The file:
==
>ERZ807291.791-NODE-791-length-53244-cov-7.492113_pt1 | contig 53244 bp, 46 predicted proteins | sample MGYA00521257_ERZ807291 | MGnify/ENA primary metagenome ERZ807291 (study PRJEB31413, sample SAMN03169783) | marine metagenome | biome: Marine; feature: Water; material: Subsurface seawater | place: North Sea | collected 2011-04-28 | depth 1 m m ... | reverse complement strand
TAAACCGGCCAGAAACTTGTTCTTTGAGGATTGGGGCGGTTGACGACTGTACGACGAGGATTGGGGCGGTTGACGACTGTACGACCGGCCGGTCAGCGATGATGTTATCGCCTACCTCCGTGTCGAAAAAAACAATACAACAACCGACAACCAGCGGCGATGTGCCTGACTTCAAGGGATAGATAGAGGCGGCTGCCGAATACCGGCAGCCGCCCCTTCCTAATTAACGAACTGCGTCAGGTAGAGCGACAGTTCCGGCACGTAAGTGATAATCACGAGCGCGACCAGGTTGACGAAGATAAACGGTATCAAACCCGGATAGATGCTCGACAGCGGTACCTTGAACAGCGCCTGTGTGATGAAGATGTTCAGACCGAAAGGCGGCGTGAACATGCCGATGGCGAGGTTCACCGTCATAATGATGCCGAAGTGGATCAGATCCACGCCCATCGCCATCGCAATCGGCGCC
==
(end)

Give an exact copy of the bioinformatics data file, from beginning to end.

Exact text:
>ERZ807291.791-NODE-791-length-53244-cov-7.492113_pt1 | contig 53244 bp, 46 predicted proteins | sample MGYA00521257_ERZ807291 | MGnify/ENA primary metagenome ERZ807291 (study PRJEB31413, sample SAMN03169783) | marine metagenome | biome: Marine; feature: Water; material: Subsurface seawater | place: North Sea | collected 2011-04-28 | depth 1 m m ... | reverse complement strand
TAAACCGGCCAGAAACTTGTTCTTTGAGGATTGGGGCGGTTGACGACTGTACGACGAGGATTGGGGCGGTTGACGACTGTACGACCGGCCGGTCAGCGATGATGTTATCGCCTACCTCCGTGTCGAAAAAAACAATACAACAACCGACAACCAGCGGCGATGTGCCTGACTTCAAGGGATAGATAGAGGCGGCTGCCGAATACCGGCAGCCGCCCCTTCCTAATTAACGAACTGCGTCAGGTAGAGCGACAGTTCCGGCACGTAAGTGATAATCACGAGCGCGACCAGGTTGACGAAGATAAACGGTATCAAACCCGGATAGATGCTCGACAGCGGTACCTTGAACAGCGCCTGTGTGATGAAGATGTTCAGACCGAAAGGCGGCGTGAACATGCCGATGGCGAGGTTCACCGTCATAATGATGCCGAAGTGGATCAGATCCACGCCCATCGCCATCGCAATCGGCGCC